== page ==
It’s rare that we have an auction to make product decisions about Beeminder. We seem to be living the dream of the the management-free organization where we discuss a question until the right answer is obvious to all. But we do have auctions about, say, who will deploy code or babysit the server when it’s redlining.
Q3. What’s the real story on auctions for sex?
It was true when we told the NBCnews reporter that we don’t. But then after that we thought, what the heck. It turned out to be super boring, because we’re both super easy. So technically we have now, but there weren’t conflicting preferences so money hasn’t changed hands. Not that there would be anything wrong with that!
Q4. Was this a subtle PR piece for Beeminder? How did you pull off such a press coup?
Gosh, you’re making us feel like marketing geniuses! The NBCnews reporter is actually a Beeminder user, which is how he knew about me and Bethany and our craziness, and he was happy to agree to our stipulation that the article link to Beeminder. So I guess we have no advice on how to actually orchestrate something like this. Last year we had our biggest press coup just by having our phone number at the bottom of beeminder.com. Southwest Airlines inflight magazine called us after trying and failing to find a number for our competitor, GymPact. I guess that’s the real tip here: Be so crazy that journalists seek you out!
Q5. Doesn’t such mercenary decision making take all the fun and passion out of a relationship?
Not if you’re game theorists! I’d like to answer that it saves time and effort in decision making and creates more time for the relationship. But that would be delusional in the same way that programmers delude themselves that they save time by automating tasks that they spend a lot of time on. I might have to concede that the whole thing is untenable unless you actually enjoy geeking out about the game theory and mechanism design and whatnot.
Q6. Is this all meaningless with infinite credit?
No, it’s for real. Yes, Bethany is currently negative by about $80k but at our age (lots of future earning ahead of us, etc) that doesn’t seem like a big deal. We could actually wipe that debt out immediately by an adjustment to Beeminder’s cap table! I guess the danger is if you start to worry that the debt will never actually get repaid. But that doesn’t seem like a worry right now. We’ll come up with payment plans and whatnot if it ever does. We do use a 6% interest rate on that balance, which seems steep at current market rates, but not so much so that Bethany wants to transfer Beeminder equity to me to pay it off.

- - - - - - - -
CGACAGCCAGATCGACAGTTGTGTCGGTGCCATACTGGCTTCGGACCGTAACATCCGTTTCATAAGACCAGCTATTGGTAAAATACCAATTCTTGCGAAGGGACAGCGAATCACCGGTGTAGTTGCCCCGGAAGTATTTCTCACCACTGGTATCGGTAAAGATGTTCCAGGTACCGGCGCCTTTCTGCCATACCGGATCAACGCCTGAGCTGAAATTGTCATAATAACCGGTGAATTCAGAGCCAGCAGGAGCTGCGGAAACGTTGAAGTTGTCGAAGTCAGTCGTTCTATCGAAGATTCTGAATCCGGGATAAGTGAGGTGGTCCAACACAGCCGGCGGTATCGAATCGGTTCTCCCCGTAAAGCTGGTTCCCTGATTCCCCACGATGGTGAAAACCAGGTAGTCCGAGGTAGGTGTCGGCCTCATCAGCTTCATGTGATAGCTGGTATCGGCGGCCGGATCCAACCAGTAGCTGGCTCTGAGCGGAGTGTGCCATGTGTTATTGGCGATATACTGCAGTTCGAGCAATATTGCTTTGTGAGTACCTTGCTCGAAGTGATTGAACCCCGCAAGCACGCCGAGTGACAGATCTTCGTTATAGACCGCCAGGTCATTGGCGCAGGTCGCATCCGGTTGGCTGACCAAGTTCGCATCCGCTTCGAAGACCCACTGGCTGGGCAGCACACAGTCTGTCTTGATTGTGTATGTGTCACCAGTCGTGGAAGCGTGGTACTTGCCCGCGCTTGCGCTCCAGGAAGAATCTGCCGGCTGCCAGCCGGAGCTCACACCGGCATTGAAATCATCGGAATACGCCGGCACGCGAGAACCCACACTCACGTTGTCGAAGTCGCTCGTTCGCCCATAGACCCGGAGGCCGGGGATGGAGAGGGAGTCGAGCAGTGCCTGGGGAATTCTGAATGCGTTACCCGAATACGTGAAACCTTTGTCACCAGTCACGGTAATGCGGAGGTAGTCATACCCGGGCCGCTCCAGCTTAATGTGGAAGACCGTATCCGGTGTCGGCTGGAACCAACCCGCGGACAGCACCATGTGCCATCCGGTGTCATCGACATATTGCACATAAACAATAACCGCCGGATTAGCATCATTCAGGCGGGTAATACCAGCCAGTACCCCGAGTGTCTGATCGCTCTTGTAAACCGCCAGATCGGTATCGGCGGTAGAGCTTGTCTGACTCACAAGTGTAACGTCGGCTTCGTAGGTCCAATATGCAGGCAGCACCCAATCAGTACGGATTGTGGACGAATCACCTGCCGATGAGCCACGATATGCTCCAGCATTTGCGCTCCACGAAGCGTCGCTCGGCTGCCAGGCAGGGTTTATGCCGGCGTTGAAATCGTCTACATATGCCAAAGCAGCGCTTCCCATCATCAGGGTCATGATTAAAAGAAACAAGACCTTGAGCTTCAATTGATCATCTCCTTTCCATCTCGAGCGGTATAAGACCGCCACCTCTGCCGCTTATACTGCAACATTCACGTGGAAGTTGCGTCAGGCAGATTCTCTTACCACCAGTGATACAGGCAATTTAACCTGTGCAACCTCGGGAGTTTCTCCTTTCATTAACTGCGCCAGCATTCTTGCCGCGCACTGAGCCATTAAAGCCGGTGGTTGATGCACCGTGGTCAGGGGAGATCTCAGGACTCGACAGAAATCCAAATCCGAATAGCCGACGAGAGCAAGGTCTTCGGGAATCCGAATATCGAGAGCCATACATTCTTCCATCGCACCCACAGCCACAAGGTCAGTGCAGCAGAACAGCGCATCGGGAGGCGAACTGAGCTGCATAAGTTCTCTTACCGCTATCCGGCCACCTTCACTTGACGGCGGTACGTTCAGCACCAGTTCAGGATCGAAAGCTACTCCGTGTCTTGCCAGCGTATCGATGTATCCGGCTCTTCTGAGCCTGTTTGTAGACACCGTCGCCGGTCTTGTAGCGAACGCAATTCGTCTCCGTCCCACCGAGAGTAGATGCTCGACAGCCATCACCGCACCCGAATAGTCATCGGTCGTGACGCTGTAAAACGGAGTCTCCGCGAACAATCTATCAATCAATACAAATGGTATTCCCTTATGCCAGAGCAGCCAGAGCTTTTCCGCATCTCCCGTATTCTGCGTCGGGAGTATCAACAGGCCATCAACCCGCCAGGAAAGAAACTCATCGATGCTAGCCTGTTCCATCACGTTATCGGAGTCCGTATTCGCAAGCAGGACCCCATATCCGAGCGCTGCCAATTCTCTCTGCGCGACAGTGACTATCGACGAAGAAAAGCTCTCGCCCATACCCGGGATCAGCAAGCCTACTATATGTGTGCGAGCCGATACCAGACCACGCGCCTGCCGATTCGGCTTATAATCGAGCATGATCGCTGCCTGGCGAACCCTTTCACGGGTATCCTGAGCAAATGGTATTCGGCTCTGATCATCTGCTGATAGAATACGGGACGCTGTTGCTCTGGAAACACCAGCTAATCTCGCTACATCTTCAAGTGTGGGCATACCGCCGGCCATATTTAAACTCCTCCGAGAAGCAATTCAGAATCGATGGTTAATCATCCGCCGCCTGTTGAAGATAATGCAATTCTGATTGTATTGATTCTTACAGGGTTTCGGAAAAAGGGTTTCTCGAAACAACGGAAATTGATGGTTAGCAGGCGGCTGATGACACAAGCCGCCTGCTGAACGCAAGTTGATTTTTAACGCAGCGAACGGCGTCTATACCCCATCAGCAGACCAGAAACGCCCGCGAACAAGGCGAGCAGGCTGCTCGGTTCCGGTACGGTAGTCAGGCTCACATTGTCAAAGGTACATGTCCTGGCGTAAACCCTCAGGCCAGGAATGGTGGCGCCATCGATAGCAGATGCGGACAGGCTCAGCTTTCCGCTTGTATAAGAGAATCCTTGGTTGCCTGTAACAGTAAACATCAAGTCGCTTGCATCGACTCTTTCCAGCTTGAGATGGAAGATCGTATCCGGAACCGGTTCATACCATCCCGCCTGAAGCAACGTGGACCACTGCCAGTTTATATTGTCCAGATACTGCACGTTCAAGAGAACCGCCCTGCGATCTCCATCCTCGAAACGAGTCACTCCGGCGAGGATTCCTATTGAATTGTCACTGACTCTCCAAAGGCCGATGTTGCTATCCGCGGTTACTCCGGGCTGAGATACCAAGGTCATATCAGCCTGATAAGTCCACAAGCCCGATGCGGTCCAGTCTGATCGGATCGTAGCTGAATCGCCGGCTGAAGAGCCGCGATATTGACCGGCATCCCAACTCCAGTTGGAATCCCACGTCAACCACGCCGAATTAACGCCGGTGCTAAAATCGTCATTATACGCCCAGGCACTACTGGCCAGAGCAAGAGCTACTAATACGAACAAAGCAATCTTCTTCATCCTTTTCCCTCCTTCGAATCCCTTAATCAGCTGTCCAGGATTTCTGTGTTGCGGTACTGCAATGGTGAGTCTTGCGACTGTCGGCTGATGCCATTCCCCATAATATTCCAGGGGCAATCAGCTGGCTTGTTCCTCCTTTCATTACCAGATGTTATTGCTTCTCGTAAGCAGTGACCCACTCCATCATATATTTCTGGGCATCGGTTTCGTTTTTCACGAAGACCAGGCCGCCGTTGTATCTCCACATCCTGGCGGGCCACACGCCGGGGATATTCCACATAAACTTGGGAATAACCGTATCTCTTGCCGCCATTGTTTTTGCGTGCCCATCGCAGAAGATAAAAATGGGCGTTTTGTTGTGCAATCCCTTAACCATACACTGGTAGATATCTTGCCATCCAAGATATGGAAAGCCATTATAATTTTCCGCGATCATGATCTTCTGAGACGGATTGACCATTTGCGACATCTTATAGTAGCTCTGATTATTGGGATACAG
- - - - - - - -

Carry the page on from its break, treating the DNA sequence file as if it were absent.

Q7. Are you sure there’s not a way to game the bidding?
We actually believe that our system is, in practice though not quite in theory, strategy-proof. It’s explicitly ok to game the system to our hearts’ delight. It seems to be quite robust to that. Our utilities tend to either be uncannily well-matched, in which case it’s kind of a coin flip who wins (and is in fact fully theoretically strategy-proof in the case of perfectly matched values), or they’re wildly different, but we never seem to have enough certainty about how different they’ll be for it to be fruitful to distort our bids much.
The strategy of “just say a number such that you’re torn about whether you’d rather win or lose” seems to be close enough to optimal.
In theory you can game it if you can confidently predict that the other person’s utility is a lot more than yours. In that case you want to inflate your bid so you still lose but get paid more. In practice we never seem to be that confident that it seems optimal to inflate much. Also the fact that the other person can punish you for doing that by shading their bid down, causing you to pay a high price for something you didn’t care much about. 
As far as I can tell that has never happened where the blatantly wrong person won an auction. It would be a huge flaw with the system if it did. My sense is that that does happen for normal people, that the person who cares more yields, either due to failure to convey the magnitudes of the preferences or for fairness reasons.
But I’ve clearly lost all touch with the concept of normalcy.
Q8. Technical question: Why do you split the surplus so unevenly?
Lay-person translation: If one of us is desperate to win and bids $1000, and the other person bids $1, then the desperate person pays the loser $1. That means one person gets $999 of surplus utility and the other person gets none (assuming truthful bidding — see Q7).